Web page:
One of the strong voices amongst the Iranian opposition speaking for modernity, democracy and universal values of human rights is that of Reza Pahlavi, the son of the late Shah of Iran.22 He advocates a total separation of religion and government and a political system that considers no one as a second-class citizen. In an interview with Fox News in January 2006, Reza Pahlavi referred to Ahmadinejad's comments as "disgraceful" and "abhorrent" to the vast majority of the Iranian people. It is quite significant that in the same interview Reza Pahlavi goes on to say that "what Iranians desire is nothing less than modernity, freedom and economic opportunity."23

An Iran that is economically prosperous and politically democratic would no longer be a natural breeding ground for fascism and fanaticism. Through a campaign of hate-mongering and xenophobia, the regime intends to deflect attention from its own decadence and incompetence. The majority of Iranians however are intelligent enough not to swallow what the state–controlled media is telling them, and in spite of many restrictions, turn to the Internet and to the Farsi service of Radio Israel and other international media for reliable information.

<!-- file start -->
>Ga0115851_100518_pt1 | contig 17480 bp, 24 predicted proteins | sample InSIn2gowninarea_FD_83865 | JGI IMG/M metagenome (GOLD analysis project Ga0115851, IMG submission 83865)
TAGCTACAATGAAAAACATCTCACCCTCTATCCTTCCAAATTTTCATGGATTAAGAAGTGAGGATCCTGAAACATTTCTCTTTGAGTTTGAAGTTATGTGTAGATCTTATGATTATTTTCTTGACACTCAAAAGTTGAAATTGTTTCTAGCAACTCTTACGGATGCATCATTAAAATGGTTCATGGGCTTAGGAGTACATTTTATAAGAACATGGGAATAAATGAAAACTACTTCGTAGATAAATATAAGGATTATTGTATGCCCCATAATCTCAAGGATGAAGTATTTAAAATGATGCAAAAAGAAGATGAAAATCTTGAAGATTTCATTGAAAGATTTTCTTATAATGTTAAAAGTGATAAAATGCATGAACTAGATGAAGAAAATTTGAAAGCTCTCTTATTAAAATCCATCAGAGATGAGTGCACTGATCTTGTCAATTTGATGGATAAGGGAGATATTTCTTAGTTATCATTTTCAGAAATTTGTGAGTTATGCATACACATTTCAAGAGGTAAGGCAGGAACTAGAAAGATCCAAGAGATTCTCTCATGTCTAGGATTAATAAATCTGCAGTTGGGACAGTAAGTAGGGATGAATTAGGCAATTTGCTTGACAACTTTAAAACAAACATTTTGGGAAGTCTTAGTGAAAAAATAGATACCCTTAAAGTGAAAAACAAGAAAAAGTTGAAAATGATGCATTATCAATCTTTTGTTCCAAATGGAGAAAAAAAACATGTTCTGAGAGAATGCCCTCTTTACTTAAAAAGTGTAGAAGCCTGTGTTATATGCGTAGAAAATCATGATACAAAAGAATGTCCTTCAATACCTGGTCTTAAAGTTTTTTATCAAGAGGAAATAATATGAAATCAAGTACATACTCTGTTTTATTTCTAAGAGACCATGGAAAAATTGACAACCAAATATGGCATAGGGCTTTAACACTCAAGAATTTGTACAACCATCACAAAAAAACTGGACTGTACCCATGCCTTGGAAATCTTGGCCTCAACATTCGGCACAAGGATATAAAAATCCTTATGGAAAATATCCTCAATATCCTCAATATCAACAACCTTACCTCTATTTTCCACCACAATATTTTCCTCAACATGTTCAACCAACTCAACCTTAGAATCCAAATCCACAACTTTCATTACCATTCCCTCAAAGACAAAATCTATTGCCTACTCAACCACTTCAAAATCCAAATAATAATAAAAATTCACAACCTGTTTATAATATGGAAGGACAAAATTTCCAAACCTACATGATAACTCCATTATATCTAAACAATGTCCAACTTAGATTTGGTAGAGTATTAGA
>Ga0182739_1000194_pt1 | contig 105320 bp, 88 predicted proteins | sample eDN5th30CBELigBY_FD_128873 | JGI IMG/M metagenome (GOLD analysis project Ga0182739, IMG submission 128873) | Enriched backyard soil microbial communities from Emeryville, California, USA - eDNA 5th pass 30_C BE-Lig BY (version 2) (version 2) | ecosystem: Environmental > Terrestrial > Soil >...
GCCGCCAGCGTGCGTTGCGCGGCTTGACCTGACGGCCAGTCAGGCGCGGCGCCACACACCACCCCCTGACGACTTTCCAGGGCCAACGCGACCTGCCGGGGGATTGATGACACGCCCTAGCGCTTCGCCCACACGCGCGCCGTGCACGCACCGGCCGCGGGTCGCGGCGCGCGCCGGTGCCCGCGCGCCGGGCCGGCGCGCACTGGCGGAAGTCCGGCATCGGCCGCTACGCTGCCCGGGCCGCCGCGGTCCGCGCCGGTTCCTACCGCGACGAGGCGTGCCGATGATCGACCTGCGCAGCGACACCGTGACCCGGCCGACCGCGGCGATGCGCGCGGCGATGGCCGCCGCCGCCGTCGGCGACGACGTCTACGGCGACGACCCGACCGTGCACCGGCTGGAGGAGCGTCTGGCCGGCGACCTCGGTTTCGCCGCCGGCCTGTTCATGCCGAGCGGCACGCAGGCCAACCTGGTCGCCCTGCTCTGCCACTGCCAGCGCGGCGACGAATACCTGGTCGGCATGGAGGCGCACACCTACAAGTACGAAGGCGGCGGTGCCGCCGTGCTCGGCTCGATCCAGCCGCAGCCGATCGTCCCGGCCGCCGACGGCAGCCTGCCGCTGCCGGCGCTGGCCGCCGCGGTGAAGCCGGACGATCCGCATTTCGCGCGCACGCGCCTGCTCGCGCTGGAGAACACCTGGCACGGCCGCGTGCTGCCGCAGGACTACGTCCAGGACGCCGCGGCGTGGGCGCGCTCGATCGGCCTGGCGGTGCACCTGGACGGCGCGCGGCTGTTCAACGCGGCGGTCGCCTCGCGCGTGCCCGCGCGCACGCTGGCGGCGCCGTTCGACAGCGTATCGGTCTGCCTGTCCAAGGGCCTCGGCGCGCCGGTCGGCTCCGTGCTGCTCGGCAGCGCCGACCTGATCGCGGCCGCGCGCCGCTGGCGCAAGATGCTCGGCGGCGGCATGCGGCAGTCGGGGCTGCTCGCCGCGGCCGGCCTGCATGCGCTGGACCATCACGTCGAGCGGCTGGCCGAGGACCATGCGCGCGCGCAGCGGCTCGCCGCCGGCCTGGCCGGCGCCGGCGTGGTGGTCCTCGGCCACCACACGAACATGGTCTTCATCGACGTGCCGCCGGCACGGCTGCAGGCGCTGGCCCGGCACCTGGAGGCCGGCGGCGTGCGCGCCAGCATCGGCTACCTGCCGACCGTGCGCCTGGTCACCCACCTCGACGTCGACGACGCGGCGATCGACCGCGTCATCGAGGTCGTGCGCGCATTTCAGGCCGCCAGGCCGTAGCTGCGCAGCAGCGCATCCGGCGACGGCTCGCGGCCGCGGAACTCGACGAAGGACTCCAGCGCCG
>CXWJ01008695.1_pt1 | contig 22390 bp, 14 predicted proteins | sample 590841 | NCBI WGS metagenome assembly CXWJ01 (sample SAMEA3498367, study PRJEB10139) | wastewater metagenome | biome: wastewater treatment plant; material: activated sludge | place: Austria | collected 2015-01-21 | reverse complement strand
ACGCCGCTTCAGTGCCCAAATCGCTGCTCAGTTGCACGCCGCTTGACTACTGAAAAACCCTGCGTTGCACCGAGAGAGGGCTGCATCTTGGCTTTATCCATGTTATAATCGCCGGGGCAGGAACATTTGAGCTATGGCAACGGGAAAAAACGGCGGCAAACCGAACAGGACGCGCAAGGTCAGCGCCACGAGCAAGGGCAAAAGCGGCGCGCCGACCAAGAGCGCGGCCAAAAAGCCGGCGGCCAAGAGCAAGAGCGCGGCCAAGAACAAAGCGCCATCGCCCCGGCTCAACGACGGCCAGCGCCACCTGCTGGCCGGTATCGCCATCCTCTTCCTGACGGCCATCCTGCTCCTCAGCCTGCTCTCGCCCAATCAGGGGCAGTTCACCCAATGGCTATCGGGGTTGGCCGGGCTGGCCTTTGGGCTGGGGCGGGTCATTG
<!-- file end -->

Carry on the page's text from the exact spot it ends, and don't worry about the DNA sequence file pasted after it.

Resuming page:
Like the rest of the world, Iran is not immune to the disease of antisemitism. But today antisemitism as well as anti-Americanism, are state policy on the part of the clerical government. Falsification, fear and fanaticism are essential to the survival of the Islamic Republic. To bring freedom to Iran, one needs to make a greater effort to reach the ears and intellect of its citizens and prepare them for the final moment when they can cast aside the manacles of backwardness and tyranny. On that day of enlightenment, Zionism will not be a misspelled ugly word on a tumbledown wall in a depressed district in Tehran, but understood in all its dimensions by a prosperous nation that begrudges a prosperous homeland for no other nation and generously embraces a pluralistic and peaceful world.

16 BBC News, Feb. 11, 2006, Iran Jews express Holocaust shock:
17 The MEK - also known as People´s Modjaheddin -
rightfully is on the US and EU list of terrorist organizations.
18 and